SALGADO: Xenophobia related to coronavirus needs to stop

Prejudicial+comments+and+hysteria+from+the+coronavirus+is+dangerous+to+Marquette+students+and+campus.+Marquette+Wire+stock+photo.+

Prejudicial comments and hysteria from the coronavirus is dangerous to Marquette students and campus. Marquette Wire stock photo.

The intro of “Wolves” by Kanye West is featured in a Jan. 24 tweet that is accompanied by an edited video of ESPN personality Stephen A. Smith exclaiming that he is “having a very bad day.”

30,000 retweets and 134,000 thousand likes later, the tweet has officially gone viral — no harm done, right? The problem with the tweet is found in its caption that says, “When you’re in class and the Chinese foreign exchange student starts coughing.”

This tweet is just one of many like it, that, in the wake of the viral coronavirus, has proliferated and normalized racist and xenophobic ideas. 

Twitter has become the battleground for people’s protests about whether coronavirus can affect them. In effect, some blatantly racist tweets have been posted. Examples of this include a tweet where someone expressed fear of getting coronavirus at a nail salon and another by a man who makes a joke about getting coronavirus because he went to a Chinese restaurant. Beyond just being overtly racist, these tweets display how illogical the racist sentiments are. These comments have filled the cracks of the conversation behind coronavirus.

Asian students have expressed their discontent with the situation through Twitter as well as with tweets like, “one of my mom’s students just like. didn’t show up to Chinese class because they were afraid that she had the coronavirus” and “a kid in my class was repulsed b/c I’m Asian and he said that me being Asian meant i had coronavirus. So I coughed on him.”   

Beyond social media, this irrational fear of coronavirus has started to affect the daily lives of Asian people across the country. People I have spoken with about this have expressed a feeling of being targeted due to the perceived idea that being Asian somehow makes them more likely to have coronavirus. Daniel Sim, a friend and a sophomore at Arizona State University where there is a nearby case, said that he has noticed that his friends have been making more jokes about him being Korean. Also, he said he has realized more aggressive actions being directed at him simply because he is Asian. 

“People will give me dirty looks when I like lightly cough in class,” Sim said.

The tendency for people to subscribe to these xenophobic ideas have been heightened in recent months in the Midwest, particularly Milwaukee, because of reported cases of coronavirus in Chicago and Dane County, Wisconsin.  The fear of coronavirus from Chicago has been materialized because of its proximity to Milwaukee and because it houses one of the largest international airports in the United States. Chicago was one of the first cities in the United States to have a case of coronavirus and it still has two confirmed cases.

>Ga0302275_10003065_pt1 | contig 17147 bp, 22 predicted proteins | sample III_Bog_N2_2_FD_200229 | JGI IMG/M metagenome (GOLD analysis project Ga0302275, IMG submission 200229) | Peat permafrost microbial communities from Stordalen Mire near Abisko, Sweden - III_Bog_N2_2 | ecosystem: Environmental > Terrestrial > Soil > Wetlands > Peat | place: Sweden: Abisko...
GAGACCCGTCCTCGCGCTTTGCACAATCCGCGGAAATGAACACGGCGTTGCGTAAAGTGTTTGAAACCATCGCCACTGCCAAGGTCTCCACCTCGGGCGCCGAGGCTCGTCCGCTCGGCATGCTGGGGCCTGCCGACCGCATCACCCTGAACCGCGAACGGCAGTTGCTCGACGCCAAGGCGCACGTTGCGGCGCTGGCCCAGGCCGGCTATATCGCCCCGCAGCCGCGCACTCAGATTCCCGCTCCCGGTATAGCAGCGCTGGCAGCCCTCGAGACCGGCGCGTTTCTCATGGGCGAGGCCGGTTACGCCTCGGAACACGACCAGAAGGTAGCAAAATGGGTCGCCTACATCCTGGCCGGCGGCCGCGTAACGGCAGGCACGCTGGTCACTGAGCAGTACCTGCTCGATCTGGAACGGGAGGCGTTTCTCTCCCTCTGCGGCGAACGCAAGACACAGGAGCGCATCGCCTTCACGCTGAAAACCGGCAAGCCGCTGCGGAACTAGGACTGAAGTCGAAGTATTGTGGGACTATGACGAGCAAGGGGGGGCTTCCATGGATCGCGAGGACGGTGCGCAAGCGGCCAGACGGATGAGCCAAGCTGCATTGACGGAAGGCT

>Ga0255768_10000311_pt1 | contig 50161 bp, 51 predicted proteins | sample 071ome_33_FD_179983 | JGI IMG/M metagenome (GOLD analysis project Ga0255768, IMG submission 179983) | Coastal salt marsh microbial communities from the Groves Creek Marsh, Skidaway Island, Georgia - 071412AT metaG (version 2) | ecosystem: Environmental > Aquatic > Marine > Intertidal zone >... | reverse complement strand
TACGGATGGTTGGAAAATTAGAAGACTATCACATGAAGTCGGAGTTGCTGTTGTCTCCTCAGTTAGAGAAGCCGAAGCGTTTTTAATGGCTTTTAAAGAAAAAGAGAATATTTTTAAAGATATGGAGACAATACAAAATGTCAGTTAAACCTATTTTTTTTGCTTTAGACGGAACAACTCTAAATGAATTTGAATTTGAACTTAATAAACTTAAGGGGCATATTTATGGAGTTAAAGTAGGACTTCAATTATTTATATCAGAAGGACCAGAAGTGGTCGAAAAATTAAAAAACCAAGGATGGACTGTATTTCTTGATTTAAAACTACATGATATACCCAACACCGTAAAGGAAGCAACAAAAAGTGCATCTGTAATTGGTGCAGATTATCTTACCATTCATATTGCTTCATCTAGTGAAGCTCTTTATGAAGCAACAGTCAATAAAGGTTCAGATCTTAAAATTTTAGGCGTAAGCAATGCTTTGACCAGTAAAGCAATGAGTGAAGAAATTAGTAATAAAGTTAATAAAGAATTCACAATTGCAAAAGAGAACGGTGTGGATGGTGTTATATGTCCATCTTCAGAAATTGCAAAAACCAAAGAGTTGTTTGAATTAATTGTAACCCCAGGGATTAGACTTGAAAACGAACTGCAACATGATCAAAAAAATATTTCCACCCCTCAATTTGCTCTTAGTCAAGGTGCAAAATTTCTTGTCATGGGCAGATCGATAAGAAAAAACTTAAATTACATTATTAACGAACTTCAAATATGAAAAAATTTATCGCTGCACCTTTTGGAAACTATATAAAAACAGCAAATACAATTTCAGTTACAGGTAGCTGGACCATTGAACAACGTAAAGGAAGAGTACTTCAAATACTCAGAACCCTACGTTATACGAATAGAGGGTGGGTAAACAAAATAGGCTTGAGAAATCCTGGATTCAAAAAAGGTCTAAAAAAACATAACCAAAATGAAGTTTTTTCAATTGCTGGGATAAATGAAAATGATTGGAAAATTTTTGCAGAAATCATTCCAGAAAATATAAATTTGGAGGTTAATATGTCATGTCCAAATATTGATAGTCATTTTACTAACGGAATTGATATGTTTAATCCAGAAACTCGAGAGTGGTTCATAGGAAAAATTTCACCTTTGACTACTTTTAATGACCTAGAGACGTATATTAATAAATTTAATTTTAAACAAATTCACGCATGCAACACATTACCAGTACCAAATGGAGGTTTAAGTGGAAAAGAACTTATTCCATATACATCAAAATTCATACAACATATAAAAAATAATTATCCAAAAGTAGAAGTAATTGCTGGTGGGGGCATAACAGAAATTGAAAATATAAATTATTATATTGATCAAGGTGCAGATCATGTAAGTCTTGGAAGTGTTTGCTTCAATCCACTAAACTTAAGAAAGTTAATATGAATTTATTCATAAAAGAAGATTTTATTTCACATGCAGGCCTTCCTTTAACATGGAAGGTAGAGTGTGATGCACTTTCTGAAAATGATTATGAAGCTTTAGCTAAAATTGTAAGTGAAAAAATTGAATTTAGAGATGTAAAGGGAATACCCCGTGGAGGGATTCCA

For Marquette in particular, many students are from the Chicago area, which has only fanned the flame of this irrational fear of coronavirus. In turn, it has increased the potency of the prejudices towards Asian people on campus. 

University Vice Provost John Su indicated incidents of avoidance in an email to faculty and staff. Students who have travelled internationally have faced recent avoidance from others on campus, even though the Marquette Medical Clinic said there are no confirmed or suspected coronavirus cases at Marquette or in the broader Milwaukee area.

Additionally, approximately 577 Asian undergraduate students were enrolled at Marquette University at the beginning of the fall 2019 semester, according to the Office of Institutional Research and Analysis. Asian students account for the second largest group of students of color behind Hispanic students; they should not be unwelcome or have to feel unsafe on campus due to unjustified fear and discrimination.

The xenophobic narrative is only amplified by Milwaukee’s proximity to known cases. The close proximity to Milwaukee and the fact that Marquette is a popular school for Asian students could continue to cause issues on campus.

While I understand being alarmed by the prospect of a global epidemic surrounding a disease that does not yet have a cure, I do not understand being unjustifiably scared of Asian people simply because of the disease. Rather than blindly hurling racist comments, people should instead realize how little the current American population is being directly affected by this disease. I know it is easy to get caught up in a situation such as this, but the harassment of others because of their race is never justified, and this case is no different.

This story was written by Beck Andrew Salgado. He can be reached at beck.salgado@marquette.edu.